We are a commune of inquiring, skeptical, politically centrist, capitalist, anglophile, traditionalist New England Yankee humans, humanoids, and animals with many interests beyond and above politics. Each of us has had a high-school education (or GED), but all had ADD so didn't pay attention very well, especially the dogs. Each one of us does "try my best to be just like I am," and none of us enjoys working for others, including for Maggie, from whom we receive neither a nickel nor a dime. Freedom from nags, cranks, government, do-gooders, control-freaks and idiots is all that we ask for.
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Monday, February 12. 2018
After last weekend's exciting trip to the Super Bowl, I was having some conversations with a good friend about our various superstitions. Invariably, big games include a conversation about how we're going to be managing ourselves, or how we behaved.. I've never hid, nor have I pretended to not have, my superstitions. They are a part of how I enjoy the game.
I told a workmate, prior to leaving, that I was seriously considering not attending since my nieces felt I was a jinx. After all, the team did quite well with me lying on the floor in front of my TV, why change what works? He laughed and said "You're the most rational person I know. I had no idea you were so superstitious. You do know you have no impact on the outcome of the game, right?" I looked at him and said "Maybe I don't. Maybe." Then I smiled and gave him a nod. Of course I have no impact. But I'll never believe I don't.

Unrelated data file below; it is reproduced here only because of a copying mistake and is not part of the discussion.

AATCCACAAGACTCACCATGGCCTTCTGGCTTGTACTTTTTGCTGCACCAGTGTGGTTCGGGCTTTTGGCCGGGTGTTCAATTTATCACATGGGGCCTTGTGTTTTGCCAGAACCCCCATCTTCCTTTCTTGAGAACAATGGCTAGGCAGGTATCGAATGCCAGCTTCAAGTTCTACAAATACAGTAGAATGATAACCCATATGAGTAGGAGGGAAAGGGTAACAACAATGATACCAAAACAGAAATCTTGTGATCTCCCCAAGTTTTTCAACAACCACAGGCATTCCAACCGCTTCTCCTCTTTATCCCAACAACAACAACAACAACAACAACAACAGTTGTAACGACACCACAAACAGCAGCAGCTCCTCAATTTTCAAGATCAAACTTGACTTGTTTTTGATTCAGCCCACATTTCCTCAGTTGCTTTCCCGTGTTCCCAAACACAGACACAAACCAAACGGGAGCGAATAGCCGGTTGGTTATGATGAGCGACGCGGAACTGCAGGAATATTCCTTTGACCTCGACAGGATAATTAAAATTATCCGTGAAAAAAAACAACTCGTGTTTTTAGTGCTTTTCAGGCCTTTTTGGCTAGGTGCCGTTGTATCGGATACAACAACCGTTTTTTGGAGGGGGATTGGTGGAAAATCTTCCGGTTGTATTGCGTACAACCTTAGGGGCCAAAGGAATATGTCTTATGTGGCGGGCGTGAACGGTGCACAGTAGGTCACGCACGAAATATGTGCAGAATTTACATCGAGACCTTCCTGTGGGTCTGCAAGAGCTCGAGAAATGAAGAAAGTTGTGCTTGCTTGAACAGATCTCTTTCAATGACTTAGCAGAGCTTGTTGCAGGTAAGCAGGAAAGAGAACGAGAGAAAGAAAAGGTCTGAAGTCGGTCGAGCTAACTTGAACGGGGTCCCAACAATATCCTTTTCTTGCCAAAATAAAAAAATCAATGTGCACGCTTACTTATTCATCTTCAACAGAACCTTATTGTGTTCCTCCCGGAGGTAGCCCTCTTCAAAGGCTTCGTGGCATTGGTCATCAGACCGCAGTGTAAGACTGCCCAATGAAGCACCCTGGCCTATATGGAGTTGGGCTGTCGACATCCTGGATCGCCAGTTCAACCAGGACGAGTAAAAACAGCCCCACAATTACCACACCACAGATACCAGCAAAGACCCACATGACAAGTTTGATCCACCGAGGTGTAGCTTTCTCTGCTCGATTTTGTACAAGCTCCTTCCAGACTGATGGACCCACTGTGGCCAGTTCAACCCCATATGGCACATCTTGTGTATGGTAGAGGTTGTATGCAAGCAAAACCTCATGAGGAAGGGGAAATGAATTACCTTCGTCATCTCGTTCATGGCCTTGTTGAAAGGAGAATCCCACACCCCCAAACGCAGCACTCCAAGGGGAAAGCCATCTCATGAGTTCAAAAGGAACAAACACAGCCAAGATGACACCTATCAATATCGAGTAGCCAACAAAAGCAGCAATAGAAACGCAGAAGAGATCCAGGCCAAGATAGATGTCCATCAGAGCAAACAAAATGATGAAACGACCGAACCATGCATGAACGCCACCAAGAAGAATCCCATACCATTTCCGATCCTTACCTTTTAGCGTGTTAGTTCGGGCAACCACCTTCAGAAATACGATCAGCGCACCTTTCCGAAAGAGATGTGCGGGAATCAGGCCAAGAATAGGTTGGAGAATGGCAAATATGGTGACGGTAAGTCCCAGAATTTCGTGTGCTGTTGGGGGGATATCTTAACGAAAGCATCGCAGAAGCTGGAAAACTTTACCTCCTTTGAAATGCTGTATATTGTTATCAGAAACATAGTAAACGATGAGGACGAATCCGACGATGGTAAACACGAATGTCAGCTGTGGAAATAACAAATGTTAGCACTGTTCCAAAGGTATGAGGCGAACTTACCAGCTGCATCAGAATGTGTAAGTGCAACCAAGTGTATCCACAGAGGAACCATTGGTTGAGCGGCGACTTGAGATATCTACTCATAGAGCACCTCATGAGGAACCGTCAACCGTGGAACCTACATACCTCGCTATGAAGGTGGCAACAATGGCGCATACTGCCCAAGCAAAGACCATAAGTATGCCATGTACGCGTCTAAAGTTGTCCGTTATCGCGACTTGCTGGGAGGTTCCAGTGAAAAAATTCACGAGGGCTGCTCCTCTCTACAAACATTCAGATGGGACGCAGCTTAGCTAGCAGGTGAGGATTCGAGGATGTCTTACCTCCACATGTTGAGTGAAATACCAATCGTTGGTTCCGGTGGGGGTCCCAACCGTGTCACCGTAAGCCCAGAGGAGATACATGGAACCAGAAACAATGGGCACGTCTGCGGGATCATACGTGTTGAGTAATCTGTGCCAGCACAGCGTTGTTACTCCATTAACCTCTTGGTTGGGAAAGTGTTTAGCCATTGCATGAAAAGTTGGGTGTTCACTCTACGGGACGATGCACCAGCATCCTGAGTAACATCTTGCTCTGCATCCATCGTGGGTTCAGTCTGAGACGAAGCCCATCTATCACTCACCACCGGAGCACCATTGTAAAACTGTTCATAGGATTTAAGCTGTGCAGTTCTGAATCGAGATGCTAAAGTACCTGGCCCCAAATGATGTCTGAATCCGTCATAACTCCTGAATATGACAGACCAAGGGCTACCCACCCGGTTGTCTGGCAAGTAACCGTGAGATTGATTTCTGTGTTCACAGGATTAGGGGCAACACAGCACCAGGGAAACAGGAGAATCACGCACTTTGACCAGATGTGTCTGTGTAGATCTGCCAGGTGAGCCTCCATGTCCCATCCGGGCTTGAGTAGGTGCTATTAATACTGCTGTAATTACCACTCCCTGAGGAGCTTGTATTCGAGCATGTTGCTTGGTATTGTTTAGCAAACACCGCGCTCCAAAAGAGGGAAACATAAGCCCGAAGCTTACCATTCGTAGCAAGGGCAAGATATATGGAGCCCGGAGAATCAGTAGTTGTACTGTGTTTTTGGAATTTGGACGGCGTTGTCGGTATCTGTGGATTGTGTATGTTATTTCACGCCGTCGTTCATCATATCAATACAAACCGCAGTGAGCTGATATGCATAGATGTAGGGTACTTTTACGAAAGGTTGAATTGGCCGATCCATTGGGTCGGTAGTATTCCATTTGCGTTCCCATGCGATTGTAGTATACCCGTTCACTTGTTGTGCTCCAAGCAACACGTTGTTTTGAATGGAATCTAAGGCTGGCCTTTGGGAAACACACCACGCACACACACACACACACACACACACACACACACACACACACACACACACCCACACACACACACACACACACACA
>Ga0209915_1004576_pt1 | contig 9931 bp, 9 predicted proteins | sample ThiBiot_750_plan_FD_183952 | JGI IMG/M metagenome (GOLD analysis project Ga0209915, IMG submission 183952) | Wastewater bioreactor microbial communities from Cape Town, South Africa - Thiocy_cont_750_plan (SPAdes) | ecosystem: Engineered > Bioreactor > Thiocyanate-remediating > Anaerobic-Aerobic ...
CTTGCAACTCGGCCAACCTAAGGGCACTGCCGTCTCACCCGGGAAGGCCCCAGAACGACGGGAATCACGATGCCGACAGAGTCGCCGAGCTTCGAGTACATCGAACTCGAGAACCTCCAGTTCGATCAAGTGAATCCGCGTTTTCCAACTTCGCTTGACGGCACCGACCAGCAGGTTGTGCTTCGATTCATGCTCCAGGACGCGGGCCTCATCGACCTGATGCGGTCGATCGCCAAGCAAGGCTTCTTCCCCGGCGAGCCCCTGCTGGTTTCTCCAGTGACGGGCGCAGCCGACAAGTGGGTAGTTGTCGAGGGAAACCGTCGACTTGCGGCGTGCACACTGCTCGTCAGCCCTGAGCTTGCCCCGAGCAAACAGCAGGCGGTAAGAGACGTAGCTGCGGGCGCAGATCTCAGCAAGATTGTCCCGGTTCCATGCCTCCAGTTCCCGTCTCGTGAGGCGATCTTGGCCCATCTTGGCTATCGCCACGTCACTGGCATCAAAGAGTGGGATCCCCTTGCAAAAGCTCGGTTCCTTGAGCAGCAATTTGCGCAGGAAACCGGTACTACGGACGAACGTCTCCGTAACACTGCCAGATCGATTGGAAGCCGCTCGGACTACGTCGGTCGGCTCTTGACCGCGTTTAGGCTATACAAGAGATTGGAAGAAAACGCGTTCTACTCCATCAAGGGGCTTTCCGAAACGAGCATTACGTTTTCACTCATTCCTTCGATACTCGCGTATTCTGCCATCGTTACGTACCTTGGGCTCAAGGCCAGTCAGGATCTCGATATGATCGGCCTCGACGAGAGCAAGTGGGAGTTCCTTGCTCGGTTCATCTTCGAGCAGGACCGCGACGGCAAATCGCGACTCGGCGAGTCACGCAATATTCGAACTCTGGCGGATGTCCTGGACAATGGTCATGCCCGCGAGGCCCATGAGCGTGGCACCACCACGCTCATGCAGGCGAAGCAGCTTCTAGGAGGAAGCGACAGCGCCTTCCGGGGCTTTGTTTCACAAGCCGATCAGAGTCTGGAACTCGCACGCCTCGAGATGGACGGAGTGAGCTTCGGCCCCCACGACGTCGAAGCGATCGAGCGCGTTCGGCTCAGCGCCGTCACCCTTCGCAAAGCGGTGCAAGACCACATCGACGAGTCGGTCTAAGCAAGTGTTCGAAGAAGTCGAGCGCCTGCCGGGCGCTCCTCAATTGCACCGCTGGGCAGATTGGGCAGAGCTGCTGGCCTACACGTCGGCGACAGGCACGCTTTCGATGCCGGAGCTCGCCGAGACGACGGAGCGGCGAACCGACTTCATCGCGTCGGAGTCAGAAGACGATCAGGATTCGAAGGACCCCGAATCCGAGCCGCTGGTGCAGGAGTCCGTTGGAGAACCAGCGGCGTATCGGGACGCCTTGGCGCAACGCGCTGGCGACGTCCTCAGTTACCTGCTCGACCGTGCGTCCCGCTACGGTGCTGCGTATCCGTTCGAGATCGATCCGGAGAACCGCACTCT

In 1997, I traveled to Scottsdale with friends to watch Syracuse play Kansas State in the Fiesta Bowl. Syracuse took an early lead, relinquished it, and made a strong comeback in the second quarter. Things looked pretty good. I decided to go to the bathroom, and it was all downhill from there. My good friend was with me, and he explained to me my little trip was the problem. Obviously, I had to take care of business before the game starts, and just deal with it after that. Over the years, we've developed a good repertoire of what works and what doesn't. In 2003, when Syracuse won the Men's Basketball National Championship, I was communicating with him every step of the way. No missteps could take place on the part of anyone in our group, and none did.
Some of our other quirks include (depending on the person): not wearing team gear to games, not drinking alcohol, not texting or phoning friends during games (I warn people that I'm going radio silent during big games), not changing a position when the team is doing well, determining who is in the room (or isn't) when the team is playing poorly or well, and a few other items of varying consequence. I know they have absolutely no impact, but it's part of being a fan. Often, my wife will ask "Can I enter?" in the middle of a game, since she's quite familiar with my eccentricities. You have to be careful with this stuff, it's serious business.
Despite all this, at a critical moment, when Tom Brady had helped New England take the lead, my disgust level reached a point and I said "to hell with it" and headed for the men's room, texted a friend and figured that I was used to seeing my team fall apart, so I should accept the fact I don't play a role. The game gods smiled on me at that moment.